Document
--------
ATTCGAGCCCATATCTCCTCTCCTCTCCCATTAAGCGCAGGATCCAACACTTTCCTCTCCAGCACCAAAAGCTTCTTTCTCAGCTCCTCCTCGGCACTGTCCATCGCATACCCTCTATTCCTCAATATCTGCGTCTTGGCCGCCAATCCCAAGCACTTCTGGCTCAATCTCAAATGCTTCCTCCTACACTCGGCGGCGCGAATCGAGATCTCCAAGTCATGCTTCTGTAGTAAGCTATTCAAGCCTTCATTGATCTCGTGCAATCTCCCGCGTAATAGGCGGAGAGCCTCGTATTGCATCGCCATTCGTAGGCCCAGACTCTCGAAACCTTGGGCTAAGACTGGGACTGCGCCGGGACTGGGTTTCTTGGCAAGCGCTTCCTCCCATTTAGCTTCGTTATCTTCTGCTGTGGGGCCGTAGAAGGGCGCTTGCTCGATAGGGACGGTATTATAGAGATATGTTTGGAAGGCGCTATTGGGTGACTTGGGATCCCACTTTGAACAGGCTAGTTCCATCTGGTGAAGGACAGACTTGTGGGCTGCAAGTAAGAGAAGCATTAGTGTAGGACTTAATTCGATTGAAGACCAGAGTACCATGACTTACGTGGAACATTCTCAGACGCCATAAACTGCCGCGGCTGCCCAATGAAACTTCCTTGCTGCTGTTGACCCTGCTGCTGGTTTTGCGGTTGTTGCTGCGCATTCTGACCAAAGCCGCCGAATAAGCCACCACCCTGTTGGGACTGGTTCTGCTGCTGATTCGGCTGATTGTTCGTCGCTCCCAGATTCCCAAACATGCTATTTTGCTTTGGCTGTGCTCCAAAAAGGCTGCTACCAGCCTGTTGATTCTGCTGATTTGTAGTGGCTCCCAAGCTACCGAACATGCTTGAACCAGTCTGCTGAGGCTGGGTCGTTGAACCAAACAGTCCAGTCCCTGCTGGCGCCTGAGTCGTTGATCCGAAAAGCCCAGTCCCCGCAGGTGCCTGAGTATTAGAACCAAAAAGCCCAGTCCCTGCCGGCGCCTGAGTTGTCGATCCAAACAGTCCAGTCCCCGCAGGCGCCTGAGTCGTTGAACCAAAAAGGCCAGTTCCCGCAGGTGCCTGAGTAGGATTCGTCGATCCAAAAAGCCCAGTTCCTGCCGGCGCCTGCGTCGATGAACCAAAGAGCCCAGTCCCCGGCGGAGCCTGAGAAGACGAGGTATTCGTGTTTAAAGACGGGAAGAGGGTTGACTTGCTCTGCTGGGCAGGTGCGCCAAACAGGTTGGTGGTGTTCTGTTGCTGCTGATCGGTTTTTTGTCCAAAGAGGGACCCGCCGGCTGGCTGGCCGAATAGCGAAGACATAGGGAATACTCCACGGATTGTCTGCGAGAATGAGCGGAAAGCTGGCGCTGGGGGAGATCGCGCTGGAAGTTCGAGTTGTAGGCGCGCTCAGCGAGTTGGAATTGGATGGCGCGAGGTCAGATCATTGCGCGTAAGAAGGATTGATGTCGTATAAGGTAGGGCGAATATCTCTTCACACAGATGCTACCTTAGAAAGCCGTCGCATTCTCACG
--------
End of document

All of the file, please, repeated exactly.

ATTCGAGCCCATATCTCCTCTCCTCTCCCATTAAGCGCAGGATCCAACACTTTCCTCTCCAGCACCAAAAGCTTCTTTCTCAGCTCCTCCTCGGCACTGTCCATCGCATACCCTCTATTCCTCAATATCTGCGTCTTGGCCGCCAATCCCAAGCACTTCTGGCTCAATCTCAAATGCTTCCTCCTACACTCGGCGGCGCGAATCGAGATCTCCAAGTCATGCTTCTGTAGTAAGCTATTCAAGCCTTCATTGATCTCGTGCAATCTCCCGCGTAATAGGCGGAGAGCCTCGTATTGCATCGCCATTCGTAGGCCCAGACTCTCGAAACCTTGGGCTAAGACTGGGACTGCGCCGGGACTGGGTTTCTTGGCAAGCGCTTCCTCCCATTTAGCTTCGTTATCTTCTGCTGTGGGGCCGTAGAAGGGCGCTTGCTCGATAGGGACGGTATTATAGAGATATGTTTGGAAGGCGCTATTGGGTGACTTGGGATCCCACTTTGAACAGGCTAGTTCCATCTGGTGAAGGACAGACTTGTGGGCTGCAAGTAAGAGAAGCATTAGTGTAGGACTTAATTCGATTGAAGACCAGAGTACCATGACTTACGTGGAACATTCTCAGACGCCATAAACTGCCGCGGCTGCCCAATGAAACTTCCTTGCTGCTGTTGACCCTGCTGCTGGTTTTGCGGTTGTTGCTGCGCATTCTGACCAAAGCCGCCGAATAAGCCACCACCCTGTTGGGACTGGTTCTGCTGCTGATTCGGCTGATTGTTCGTCGCTCCCAGATTCCCAAACATGCTATTTTGCTTTGGCTGTGCTCCAAAAAGGCTGCTACCAGCCTGTTGATTCTGCTGATTTGTAGTGGCTCCCAAGCTACCGAACATGCTTGAACCAGTCTGCTGAGGCTGGGTCGTTGAACCAAACAGTCCAGTCCCTGCTGGCGCCTGAGTCGTTGATCCGAAAAGCCCAGTCCCCGCAGGTGCCTGAGTATTAGAACCAAAAAGCCCAGTCCCTGCCGGCGCCTGAGTTGTCGATCCAAACAGTCCAGTCCCCGCAGGCGCCTGAGTCGTTGAACCAAAAAGGCCAGTTCCCGCAGGTGCCTGAGTAGGATTCGTCGATCCAAAAAGCCCAGTTCCTGCCGGCGCCTGCGTCGATGAACCAAAGAGCCCAGTCCCCGGCGGAGCCTGAGAAGACGAGGTATTCGTGTTTAAAGACGGGAAGAGGGTTGACTTGCTCTGCTGGGCAGGTGCGCCAAACAGGTTGGTGGTGTTCTGTTGCTGCTGATCGGTTTTTTGTCCAAAGAGGGACCCGCCGGCTGGCTGGCCGAATAGCGAAGACATAGGGAATACTCCACGGATTGTCTGCGAGAATGAGCGGAAAGCTGGCGCTGGGGGAGATCGCGCTGGAAGTTCGAGTTGTAGGCGCGCTCAGCGAGTTGGAATTGGATGGCGCGAGGTCAGATCATTGCGCGTAAGAAGGATTGATGTCGTATAAGGTAGGGCGAATATCTCTTCACACAGATGCTACCTTAGAAAGCCGTCGCATTCTCACG